Q&A: What is a CV? Curriculum Vitae Definition and Examples

A CV (short for the Latin phrase curriculum vitae, which means “course of life”) is a detailed document highlighting your professional and academic history. CVs typically include information like work experience, achievements and awards, scholarships or grants you’ve earned, coursework, research projects and publications of your work. You may be asked to submit a CV when applying for jobs in academia or a job outside the US.

If you need help determining how to write a CV, it can be helpful to consult a template. Here is additional background on the document along with an easy-to-follow CV example template to ensure you craft a powerful curriculum vitae that stands out to employers.

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CV vs. Resume

A CV and resume are similar in that they’re both documents that summarize your professional history, education, skills and achievements. They’re also both documents you might provide an employer for consideration for an open position.

It is important to note that in the United States and most of Europe, resumes and CVs are not interchangeable. A resume is a shorter-form document that provides a concise overview of your previous roles, skills and details about your education. (The French word résumé translates to “abstract” or “summary.”) A CV, on the other hand, is typically a longer, more detailed document focused largely on academic coursework and research.

There are a few exceptions, however. In India, South Africa and Australia, the terms CV and resume are interchangeable.

Related: What’s the Difference Between a Resume and a CV?


How to write a CV

Most CVs include the following information:

  • Contact information
  • Academic history
  • Professional experience
  • Qualifications and skills
  • Awards and honors
  • Publications
  • Professional associations
  • Grants and fellowships
  • Licenses and certificates
  • Volunteer work
  • Personal information (Optional)
  • Hobbies and interests (Optional)

Some employers, especially postsecondary institutions, may offer their own CV template and CV examples to help make sure you include all required information in the format they prefer. Before you submit your application, look for any special CV guidelines the employer has outlined. For example, some institutions may require you to list only relevant coursework, fieldwork, dissertations and professional references.

Related: Curriculum Vitae (CV) Format Guide (with Examples)


CV Example Template

1. Contact information
  • Full name
  • Address (including city, state and zip code)
  • Phone number
  • Email address

  • For example:
    Joe Smith
    1234 Main Street, Atlanta, GA 30308

2. Academic history (in reverse-chronological order)
  • Post-doctoral program
  • Graduate school
  • Undergraduate school
  • High school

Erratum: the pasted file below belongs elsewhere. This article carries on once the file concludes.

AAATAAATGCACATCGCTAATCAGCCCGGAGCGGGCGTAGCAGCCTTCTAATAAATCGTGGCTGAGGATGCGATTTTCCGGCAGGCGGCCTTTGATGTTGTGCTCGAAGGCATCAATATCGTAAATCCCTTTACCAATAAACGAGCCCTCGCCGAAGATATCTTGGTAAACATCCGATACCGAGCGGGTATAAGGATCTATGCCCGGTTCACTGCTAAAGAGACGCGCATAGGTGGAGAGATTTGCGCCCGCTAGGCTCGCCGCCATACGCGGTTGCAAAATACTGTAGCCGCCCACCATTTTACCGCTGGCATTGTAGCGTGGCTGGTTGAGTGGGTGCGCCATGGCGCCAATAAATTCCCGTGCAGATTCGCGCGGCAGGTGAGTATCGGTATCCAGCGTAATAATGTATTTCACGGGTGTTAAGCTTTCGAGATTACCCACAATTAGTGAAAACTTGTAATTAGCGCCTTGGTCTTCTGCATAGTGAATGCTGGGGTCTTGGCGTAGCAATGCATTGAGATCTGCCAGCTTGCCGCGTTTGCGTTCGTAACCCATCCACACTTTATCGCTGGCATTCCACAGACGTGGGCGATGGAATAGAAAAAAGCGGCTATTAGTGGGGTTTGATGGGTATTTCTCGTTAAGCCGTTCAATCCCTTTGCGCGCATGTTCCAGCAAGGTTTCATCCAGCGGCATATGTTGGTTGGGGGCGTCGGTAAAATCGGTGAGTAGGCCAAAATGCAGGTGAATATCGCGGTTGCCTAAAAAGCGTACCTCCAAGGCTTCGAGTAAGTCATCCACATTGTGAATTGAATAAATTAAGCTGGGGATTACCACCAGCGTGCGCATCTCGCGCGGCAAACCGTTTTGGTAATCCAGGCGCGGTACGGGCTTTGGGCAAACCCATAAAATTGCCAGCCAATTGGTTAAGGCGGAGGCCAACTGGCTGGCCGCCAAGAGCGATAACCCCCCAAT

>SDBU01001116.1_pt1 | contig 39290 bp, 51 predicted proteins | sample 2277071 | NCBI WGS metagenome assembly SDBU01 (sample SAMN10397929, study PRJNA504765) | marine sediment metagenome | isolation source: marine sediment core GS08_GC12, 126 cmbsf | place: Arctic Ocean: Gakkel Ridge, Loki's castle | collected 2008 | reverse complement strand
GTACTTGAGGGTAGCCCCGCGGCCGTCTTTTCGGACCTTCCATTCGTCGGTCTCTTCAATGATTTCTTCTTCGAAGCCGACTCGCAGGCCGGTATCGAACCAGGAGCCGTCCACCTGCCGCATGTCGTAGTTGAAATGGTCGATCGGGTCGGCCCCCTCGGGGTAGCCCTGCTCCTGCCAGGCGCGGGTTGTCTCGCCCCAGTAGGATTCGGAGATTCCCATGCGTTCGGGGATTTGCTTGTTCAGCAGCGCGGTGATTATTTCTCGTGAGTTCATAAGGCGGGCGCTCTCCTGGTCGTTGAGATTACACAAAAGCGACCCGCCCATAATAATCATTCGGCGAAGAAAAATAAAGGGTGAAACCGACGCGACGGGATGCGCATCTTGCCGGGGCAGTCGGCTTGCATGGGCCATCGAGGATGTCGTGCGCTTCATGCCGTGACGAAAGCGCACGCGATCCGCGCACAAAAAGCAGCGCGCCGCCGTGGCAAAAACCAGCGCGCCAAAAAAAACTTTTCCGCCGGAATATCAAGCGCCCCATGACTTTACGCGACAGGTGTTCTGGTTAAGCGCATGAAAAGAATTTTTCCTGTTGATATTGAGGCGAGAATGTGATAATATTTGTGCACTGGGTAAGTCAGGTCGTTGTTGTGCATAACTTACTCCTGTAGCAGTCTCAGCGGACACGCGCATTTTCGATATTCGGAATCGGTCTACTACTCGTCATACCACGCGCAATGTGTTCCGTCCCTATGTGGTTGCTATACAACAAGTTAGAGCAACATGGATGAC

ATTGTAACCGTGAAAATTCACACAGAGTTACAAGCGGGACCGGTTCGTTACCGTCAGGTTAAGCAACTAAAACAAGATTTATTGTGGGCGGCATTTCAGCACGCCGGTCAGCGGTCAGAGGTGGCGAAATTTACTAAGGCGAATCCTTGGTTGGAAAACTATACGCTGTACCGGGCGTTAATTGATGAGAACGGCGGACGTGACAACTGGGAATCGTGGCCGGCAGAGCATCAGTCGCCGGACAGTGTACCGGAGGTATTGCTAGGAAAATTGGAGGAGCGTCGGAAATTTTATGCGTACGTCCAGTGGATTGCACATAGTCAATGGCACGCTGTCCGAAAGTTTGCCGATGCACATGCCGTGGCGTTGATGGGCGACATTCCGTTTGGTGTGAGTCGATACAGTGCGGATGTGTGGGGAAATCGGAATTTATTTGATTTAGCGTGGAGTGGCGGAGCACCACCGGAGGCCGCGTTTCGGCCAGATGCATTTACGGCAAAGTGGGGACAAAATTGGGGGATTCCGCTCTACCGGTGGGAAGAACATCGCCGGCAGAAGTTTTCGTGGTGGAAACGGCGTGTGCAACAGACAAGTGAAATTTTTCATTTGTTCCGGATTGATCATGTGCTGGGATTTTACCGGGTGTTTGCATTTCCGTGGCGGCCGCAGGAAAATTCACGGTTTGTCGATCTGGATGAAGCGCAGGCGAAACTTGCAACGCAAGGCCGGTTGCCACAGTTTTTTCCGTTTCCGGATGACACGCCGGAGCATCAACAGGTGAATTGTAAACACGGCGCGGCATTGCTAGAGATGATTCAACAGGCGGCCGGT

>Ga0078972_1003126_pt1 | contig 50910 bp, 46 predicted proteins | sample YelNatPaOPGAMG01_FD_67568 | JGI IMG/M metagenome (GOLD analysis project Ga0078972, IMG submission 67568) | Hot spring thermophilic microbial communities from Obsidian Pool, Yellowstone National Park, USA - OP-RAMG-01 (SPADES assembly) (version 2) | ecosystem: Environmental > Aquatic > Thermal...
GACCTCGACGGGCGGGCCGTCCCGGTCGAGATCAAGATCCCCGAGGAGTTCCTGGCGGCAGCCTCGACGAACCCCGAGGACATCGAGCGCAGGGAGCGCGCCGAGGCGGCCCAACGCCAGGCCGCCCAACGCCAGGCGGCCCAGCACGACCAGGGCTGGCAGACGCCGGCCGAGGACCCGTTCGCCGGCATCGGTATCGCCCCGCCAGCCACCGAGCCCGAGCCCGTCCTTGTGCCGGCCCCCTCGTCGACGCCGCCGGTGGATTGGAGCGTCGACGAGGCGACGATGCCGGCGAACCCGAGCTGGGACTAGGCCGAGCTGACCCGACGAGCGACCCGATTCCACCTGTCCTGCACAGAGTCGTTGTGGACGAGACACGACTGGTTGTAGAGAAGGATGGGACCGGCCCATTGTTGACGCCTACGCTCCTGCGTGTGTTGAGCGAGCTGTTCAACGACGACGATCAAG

• For example:
    Ph.D. in Sociology, 2018
    University of Texas College of Liberal Arts, Austin, TX

3. Professional experience
  • Organization or institution
  • Job title/position
  • Dates employed
  • Details about duties, experience and achievements

  • For example:
    University of Southern California
    Professor, Herman Ostrow School of Dentistry | 2012–2018
    Taught multiple undergraduate and graduate courses in orthodontics.
    Fostered student commitment to lifelong learning and excellence in dentistry.
    Acted as student advisor to first-year dentistry school students.

4. Qualifications and skills
  • Hard skills
  • Soft skills
  • Accreditations and certifications

  • For example:
    Team leadership
    Seminar instruction
    Fluent in English, Spanish and French
    Certification in Occupational Therapy

Related: Best Skills to Include on a Resume

5. Awards and honors
  • Award name
  • Year awarded
  • Organization that gave award
  • Award details (how often the award is given, how many people receive the award, etc.)

  • For example:
    Pulitzer Prize for Fiction, 2018
    Columbia University
    Awarded for excellence in fiction literature to one individual in the U.S. each year.

6. Publications and presentations
  • Publication citation (including authors, date, summary, volume, page, DOI number)
  • Presentation details (including title, date and place of presentation)

  • For example:
    Yang, J., Sanchez, C., Patel, A., Johnson, L., (2017) “Study of cocoa product component theobromine and danger to canines.” Journal of Modern Veterinary Medicine. 272: 1234-56789.

7. Professional associations and affiliations
  • Name of organization
  • Geographic location or chapter
  • Dates of active membership

  • For example:
    American Cancer Society (2011–Present)
    Society for Cancer Research (2013–Present)


Final thoughts

If you’re practiced in writing resumes, you may be tempted to shorten your CV to keep on one page. However, because CVs require so much information, they’re typically multiple pages in length. In other words, don’t cut crucial details to save space.

Before submitting your job application, be sure to thoroughly review your CV for any errors or inconsistencies. Consider asking a trusted colleague or professional mentor to review it as well—especially if they’re experienced in the industry you’re applying to. A second opinion can be useful in helping you craft a well-polished CV.

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